The Book of Adam and Eve is a Christian work written by a pious Egyptian in the 5th or 6th century. The author is evidently documenting what Christians then believed. The author lived about the time when the Byzantine Empire was at its largest extent. Because the document was valuable enough to have been copied and translated, it is reasonable to assume the Book of Adam and Eve accurately reflects Christian belief of the post-Nicene Church.
There are a number of things in this book suggesting the Protestant Reformation was not a recovery of ancient Christianity. For example, the early Church did not believe the Calvinist doctrine of double predestination, as the following quote makes clear.
And the Lord said unto Adam and Eve, “You transgressed
of your own free will, until you came out of the garden in which I had placed you. Of your own free will have you transgressed through your desire for divinity, greatness, and an exalted state, such as I have; so that I deprived you of the bright nature in which you then were, and I made you come out of the garden to this land, rough and full of trouble.”
First, it is made clear that Adam and Eve sinned of their own free will. It was their choice to sin, and God did not stop them. Moreover, God created Adam and Eve with free will, even knowing they would sin.
For I knew you would sin and transgress. …
Yet I would not [force you, nor] be hard upon you,
nor shut you up; nor doom you through your fall.
For I made you of the light; and I willed to bring out
children of light from you, and like unto you.
But you did not keep one day My commandment; until I
had finished the creation and blessed everything in it.
The ancient Church did not believe that God forces anyone against their will. Indeed, the early Church believed the human will was free, and that humanity could choose for and against God. It troubles me when some deny the existence of free will, for they are basically equating their description of the human person with the scriptural description of the idol. In the book of Jeremiah, we read:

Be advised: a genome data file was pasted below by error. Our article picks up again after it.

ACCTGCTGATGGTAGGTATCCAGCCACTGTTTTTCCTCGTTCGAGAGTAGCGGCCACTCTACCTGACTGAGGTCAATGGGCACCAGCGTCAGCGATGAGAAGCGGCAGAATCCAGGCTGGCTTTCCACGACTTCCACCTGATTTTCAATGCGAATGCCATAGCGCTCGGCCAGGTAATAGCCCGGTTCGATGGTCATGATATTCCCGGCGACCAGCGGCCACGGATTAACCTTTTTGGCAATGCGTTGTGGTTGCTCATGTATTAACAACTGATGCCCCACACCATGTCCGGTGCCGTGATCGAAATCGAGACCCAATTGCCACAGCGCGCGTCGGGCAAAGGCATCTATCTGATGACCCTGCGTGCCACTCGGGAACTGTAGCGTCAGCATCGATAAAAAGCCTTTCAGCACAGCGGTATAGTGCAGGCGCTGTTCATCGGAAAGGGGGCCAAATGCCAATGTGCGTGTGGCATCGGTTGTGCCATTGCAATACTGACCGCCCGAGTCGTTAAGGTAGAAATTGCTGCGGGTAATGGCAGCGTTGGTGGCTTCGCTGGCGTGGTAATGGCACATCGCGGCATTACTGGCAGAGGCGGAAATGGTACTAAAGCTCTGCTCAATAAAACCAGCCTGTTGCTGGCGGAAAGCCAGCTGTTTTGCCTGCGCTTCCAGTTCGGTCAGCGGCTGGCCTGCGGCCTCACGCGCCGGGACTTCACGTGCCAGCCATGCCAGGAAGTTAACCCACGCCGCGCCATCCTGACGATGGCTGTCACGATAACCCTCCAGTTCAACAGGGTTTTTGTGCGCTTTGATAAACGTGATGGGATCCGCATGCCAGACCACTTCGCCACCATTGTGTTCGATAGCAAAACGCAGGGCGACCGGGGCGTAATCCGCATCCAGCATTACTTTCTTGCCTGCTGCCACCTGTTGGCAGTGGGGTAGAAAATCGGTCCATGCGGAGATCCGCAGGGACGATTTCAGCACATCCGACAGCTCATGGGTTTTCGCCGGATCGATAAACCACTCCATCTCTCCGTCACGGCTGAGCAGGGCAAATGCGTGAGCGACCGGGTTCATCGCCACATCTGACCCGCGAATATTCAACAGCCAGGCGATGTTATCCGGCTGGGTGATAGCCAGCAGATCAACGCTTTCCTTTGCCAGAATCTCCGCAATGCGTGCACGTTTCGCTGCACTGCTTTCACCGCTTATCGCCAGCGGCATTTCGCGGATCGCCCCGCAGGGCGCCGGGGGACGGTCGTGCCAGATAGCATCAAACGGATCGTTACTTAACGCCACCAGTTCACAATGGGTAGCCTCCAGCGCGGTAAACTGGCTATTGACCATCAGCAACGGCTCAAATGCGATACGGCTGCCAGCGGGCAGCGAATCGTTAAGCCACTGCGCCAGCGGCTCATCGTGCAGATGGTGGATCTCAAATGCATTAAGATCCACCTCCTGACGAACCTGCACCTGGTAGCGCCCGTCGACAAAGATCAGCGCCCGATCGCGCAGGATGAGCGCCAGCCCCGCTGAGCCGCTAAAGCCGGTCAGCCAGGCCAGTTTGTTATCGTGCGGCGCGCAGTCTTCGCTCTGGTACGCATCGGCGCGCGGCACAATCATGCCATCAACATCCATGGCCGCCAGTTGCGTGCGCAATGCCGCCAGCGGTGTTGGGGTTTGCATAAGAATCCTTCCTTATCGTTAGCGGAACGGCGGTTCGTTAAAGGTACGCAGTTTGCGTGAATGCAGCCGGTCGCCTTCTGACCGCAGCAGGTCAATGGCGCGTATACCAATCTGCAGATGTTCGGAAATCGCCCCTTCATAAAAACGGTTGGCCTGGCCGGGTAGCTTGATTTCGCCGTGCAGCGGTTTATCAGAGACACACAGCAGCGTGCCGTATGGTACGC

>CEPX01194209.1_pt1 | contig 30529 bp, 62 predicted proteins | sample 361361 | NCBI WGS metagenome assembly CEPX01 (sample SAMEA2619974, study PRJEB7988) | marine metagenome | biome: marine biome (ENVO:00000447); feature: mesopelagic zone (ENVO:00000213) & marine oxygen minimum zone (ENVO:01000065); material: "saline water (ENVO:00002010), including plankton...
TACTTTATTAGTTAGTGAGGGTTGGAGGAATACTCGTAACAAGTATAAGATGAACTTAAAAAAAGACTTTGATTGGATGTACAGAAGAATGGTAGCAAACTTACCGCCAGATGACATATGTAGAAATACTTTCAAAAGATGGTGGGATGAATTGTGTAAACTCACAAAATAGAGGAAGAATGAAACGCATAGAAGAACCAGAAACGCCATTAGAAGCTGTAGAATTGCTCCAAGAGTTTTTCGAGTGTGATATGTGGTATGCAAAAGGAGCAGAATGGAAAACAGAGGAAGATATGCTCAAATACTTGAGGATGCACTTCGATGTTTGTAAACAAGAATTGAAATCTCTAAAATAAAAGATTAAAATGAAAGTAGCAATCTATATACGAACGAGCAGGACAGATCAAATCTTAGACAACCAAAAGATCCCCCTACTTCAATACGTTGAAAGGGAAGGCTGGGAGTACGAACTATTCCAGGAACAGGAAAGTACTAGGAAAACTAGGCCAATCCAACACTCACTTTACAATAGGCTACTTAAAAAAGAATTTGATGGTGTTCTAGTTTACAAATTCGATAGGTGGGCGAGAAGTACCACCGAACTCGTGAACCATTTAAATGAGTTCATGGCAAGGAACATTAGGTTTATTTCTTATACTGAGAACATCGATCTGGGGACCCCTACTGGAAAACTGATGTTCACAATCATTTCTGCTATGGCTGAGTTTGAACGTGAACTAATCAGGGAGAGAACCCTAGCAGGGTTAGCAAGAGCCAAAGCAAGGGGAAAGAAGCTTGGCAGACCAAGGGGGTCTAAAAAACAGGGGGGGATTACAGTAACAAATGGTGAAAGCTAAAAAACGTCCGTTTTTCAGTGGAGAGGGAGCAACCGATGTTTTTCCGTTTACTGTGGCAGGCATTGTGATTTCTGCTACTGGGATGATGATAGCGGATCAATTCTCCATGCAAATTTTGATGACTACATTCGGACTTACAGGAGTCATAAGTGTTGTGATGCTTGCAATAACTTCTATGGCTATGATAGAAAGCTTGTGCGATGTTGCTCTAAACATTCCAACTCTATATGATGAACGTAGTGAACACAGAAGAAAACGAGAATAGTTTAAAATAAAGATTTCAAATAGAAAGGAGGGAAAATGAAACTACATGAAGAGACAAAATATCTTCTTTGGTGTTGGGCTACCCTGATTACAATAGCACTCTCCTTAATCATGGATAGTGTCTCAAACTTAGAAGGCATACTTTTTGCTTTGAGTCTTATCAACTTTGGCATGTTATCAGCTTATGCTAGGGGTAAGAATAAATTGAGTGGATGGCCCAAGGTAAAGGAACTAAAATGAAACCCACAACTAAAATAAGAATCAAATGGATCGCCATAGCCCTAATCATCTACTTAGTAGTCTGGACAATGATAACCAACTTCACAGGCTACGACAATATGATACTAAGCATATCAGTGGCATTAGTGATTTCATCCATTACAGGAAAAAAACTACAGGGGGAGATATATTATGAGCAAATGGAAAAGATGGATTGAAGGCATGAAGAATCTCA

Thus saith the LORD, Learn not the way of the heathen, and be not dismayed at the signs of heaven; for the heathen are dismayed at them. For the customs of the people are vain: for one cutteth a tree out of the forest, the work of the hands of the workman, with the axe. They deck it with silver and with gold; they fasten it with nails and with hammers, that it move not. They are upright as the palm tree, but speak not: they must needs be borne, because they cannot go. Be not afraid of them; for they cannot do evil, neither also is it in them to do good. (Jer 10:2-5)
One of the interesting points Jeremiah makes is that idols are made and fashioned to match a certain image, but that they lack free will. They do not move of their own volition, but must be borne everywhere. They do not speak, so someone must speak for them. They are entirely passive; just as it is not in them to do good, so also it is not in them to do evil.
What we believe about humanity necessarily affects what we believe about God. The bible tells us we were made in the image and likeness of God. In saying the human being has no volition and is merely is passive, Calvinists make humanity into something impotent. This necessarily implies something about the One in whose image we were made. If we are not free beings created in the image and likeness of God, then it could be argued that God is not free either. If God acts of necessity or compulsion, then God is no God at all, but only a being like unto us.
The Calvinist argument is different. In formulating their Doctrine of Man (also known as Theological Anthropology), Protestants begin with the fall. This is different from ancient Christianity, for as we see in the Book of Adam and Eve, they began with the creation; the fall is accounted for God’s ultimate plan, but does not change the basic nature of humanity. Calvinists, in particular, see the fall as total, and that humanity after the fall is evil; that God chooses some to be saved and others to be lost, and that the decision to believe is not up to us, but is predestined and is forced upon us by God. This is not what the ancient Church believed. As we read in the Book of Adam and Eve, God does not force Himself upon us, nor does He doom us by our fall.
Sin is a sickness that adheres to our humanity, a disease we need healing from. The sin that so easily besets us prevents us from enjoying full communion with God. The Book of Adam and Eve tells us that instead of seeing the world through spiritual eyes, we see only with our eyes of flesh, and see only material things.
When you were under subjection [to Me], you hadst a bright nature within you, and for that reason you could see things afar off. But after your transgression your bright nature was withdrawn from you; and it was not left to you to see things afar off, but only near at hand; after the ability of the flesh.
Our bright nature has withdrawn but is not destroyed. The sin that so easily besets us prevents the expression of the image of God from being significantly expressed within us, yet that nature still exists. Thanks be to God.